BY JILL TALBOT
“You all die at fifteen.”
Fearless girl statue fights trump meme culture, flat screen TV in the clinic getting a new pace maker—half of us have gone backwards, half forwards, another half to Mars where they can now plant potatoes, halibut and dollar store haircuts. But for now the statue stands proud. I wonder when they’ll pop her cherry.
Millions of Facebook shares, girl statue faces bull. What bull, I thought, but this is a lie, at first I felt like a happy face emoji because that’s what all the cool feminists told me I should feel, then a nagging wrench that something was not quite right—of course it wasn’t. A girl of about seven or eight with her hair back in a pony tail wearing a summer dress—this is now the symbol of the power of my voice, my choices? Honestly, I’d rather be the bull facing her.
Meme culture teaches girls can be anything. When you’re a girl you can believe what you’re taught, if you can work through all of the mixed messages … The tampon commercials declaring you’re powerful beyond measure, now here’s how to hide your shame, the soap commercials declaring all girls beautiful, as if that’s the one thing we’ve been waiting to hear our whole lives and needed capitalism to tell us, a president peeping in the change rooms of Miss Universe pageants, condom advertisements declaring the best sex ever requires hours of grooming and hair removal because he deserves it.
Sometimes I feel like I am a bull facing the seven year old me who thinks that she can rule the world, that she will go into business because the thought of doing something devoid of power and control didn’t enter my head—that was how I survived childhood. One day I would beat those with power by becoming them. Rich, of course. But still looking good in a dress … Fearless girl statue, the article was titled, but I thought that courage must involve fear, facing something dangerous without fear is child-like naiveté—as is the statue.
When I was the size of the statue, I fought boys in arm wrestling and usually won, I played war video games, I never wore shoes in summer, I loved math and wasn’t too cool to admit it, I read everything I could find. I thought tampon commercials were the bull.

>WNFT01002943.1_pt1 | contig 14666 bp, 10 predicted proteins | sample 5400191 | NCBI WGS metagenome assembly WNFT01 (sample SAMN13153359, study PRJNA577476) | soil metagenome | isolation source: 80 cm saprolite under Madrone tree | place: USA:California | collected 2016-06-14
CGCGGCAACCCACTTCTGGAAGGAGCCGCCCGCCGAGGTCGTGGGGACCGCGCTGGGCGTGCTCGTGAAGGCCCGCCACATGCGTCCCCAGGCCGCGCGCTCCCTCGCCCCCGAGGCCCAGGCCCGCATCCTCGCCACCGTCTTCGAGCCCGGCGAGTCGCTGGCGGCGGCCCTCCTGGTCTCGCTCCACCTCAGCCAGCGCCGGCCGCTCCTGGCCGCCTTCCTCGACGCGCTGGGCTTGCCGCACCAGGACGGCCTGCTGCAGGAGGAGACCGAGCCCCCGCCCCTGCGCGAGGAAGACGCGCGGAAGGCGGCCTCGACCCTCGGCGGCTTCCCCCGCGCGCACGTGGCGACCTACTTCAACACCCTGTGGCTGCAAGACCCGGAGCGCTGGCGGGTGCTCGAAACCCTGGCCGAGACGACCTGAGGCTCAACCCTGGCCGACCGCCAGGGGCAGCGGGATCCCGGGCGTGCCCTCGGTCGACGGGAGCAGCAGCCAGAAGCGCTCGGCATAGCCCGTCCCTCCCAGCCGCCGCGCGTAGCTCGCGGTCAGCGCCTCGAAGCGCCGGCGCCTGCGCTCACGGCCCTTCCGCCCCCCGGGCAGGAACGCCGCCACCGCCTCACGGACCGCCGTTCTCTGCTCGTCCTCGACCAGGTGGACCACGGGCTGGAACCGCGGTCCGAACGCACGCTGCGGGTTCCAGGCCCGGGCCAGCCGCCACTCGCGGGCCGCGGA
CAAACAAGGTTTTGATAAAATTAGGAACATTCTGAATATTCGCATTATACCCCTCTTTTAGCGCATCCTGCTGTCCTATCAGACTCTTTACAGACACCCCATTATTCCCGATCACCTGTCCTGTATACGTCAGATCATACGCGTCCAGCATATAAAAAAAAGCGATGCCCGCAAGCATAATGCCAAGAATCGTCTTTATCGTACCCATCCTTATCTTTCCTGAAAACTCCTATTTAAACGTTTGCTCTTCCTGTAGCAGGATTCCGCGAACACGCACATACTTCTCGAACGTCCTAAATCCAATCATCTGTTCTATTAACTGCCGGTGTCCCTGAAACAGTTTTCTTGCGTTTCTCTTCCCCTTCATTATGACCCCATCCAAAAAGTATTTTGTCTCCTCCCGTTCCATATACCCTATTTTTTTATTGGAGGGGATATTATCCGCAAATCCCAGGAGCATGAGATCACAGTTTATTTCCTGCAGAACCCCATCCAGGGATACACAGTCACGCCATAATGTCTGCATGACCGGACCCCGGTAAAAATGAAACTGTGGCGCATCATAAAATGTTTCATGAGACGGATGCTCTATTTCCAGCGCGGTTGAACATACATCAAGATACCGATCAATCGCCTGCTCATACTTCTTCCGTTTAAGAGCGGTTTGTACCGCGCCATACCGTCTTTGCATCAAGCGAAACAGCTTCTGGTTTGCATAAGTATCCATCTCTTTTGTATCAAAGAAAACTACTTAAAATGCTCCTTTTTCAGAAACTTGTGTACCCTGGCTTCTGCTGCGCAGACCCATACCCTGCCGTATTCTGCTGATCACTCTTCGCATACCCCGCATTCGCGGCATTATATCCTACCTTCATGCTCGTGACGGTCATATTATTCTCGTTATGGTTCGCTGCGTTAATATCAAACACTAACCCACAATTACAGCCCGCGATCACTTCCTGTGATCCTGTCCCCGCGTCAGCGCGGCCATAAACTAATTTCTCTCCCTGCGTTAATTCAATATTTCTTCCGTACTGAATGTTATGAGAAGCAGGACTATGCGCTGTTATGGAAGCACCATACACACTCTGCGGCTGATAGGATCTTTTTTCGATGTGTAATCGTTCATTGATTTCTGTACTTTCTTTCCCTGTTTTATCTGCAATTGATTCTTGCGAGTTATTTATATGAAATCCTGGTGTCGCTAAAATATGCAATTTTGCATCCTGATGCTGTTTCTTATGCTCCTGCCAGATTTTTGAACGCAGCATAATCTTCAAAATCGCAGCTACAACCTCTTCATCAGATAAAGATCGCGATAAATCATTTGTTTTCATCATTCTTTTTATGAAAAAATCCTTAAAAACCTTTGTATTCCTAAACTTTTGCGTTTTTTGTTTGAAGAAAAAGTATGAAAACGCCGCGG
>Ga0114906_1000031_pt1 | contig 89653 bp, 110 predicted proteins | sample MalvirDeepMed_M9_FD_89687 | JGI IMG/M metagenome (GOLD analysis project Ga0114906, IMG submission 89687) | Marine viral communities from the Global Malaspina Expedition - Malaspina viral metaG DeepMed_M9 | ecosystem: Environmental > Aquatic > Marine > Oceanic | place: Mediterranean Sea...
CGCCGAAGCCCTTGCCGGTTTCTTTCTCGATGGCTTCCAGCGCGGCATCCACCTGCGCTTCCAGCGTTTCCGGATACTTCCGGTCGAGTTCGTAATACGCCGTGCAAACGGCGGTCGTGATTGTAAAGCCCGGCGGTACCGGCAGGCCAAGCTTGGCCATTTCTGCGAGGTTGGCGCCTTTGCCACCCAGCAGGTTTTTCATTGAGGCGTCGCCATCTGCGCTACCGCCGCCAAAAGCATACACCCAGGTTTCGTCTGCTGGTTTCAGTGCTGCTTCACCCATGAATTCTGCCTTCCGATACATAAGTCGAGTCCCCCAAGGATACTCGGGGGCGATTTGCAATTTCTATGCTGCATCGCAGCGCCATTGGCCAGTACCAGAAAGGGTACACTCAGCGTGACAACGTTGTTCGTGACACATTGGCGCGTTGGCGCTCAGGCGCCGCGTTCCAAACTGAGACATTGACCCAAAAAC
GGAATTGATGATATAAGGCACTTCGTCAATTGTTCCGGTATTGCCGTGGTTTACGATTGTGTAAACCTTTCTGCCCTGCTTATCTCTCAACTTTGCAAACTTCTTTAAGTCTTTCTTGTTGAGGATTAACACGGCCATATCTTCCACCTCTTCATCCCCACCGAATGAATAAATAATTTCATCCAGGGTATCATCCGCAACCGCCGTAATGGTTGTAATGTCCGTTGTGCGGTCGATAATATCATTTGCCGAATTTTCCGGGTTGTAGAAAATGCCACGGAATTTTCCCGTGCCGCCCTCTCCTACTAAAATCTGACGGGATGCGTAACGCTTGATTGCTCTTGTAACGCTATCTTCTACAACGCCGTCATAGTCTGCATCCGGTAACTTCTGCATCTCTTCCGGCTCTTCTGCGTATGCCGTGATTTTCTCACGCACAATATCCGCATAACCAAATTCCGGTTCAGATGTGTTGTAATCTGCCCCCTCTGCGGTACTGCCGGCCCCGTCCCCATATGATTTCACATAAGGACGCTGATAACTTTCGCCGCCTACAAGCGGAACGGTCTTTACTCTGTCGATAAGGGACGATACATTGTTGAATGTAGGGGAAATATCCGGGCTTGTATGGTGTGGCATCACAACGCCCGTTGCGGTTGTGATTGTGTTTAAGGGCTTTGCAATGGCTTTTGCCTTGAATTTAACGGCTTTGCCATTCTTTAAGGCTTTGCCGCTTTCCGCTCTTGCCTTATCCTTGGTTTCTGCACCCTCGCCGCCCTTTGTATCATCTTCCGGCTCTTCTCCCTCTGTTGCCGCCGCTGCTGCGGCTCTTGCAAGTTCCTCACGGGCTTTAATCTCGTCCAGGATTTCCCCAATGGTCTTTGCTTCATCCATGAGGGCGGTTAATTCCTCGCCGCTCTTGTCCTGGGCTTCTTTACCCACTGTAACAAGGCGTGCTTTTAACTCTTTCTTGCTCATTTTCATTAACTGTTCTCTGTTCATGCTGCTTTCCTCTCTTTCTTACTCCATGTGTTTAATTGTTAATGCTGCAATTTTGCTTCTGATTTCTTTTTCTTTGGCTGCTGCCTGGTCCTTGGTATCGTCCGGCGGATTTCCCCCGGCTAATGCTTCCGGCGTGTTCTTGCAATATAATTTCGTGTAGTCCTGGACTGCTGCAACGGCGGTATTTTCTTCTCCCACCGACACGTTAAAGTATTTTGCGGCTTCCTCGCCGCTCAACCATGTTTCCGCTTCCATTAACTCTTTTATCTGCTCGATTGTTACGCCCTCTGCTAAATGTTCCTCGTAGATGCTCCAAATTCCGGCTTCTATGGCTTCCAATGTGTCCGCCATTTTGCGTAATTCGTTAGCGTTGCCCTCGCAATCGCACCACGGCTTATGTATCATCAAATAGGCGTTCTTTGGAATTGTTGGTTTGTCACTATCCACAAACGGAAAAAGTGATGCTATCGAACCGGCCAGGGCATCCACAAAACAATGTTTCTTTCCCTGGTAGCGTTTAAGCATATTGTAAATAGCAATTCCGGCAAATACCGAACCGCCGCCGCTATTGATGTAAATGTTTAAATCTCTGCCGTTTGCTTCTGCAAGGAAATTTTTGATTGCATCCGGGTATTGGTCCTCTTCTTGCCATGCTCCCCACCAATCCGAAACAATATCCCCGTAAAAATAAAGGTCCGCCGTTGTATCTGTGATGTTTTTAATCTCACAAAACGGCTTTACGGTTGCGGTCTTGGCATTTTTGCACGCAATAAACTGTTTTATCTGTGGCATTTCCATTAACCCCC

I stare at the clinic TV as paramedics rush in. I want to ask them if we can watch something more uplifting like Orange Is The New Black.
Now it’s been agreed that the statue will remain. The symbol of women’s empowerment—a frozen child who will never grow up. Bronze, probably Caucasian though it is hard to tell.
A petition to make the statue permanent goes viral, some of us don’t get a choice in the matter. A more ideological crumbling symbol would’ve been a woman facing the bull head on, or perhaps a post-it-note on the bull’s head—sorry, I’ve got better things to do today. When I was a child I would’ve taken you on because I was fearless. As a young adult I would’ve taken you on to prove something. Today I think I will go read a novel.
But none of those would be me. I didn’t say it was me, I didn’t say anything, they didn’t say you could speak.
Jill Talbot attended Simon Fraser University for psychology before pursing her passion for writing. Jill’s work has appeared in Geist, Rattle, Poetry Is Dead, The Puritan, Matrix, subTerrain, The Tishman Review, The Cardiff Review and PRISM. Jill won the PRISM Grouse Grind Lit Prize. She was shortlisted for the Matrix Lit POP Award for fiction and the Malahat Far Horizons Award for poetry. Jill lives on Gabriola Island, BC.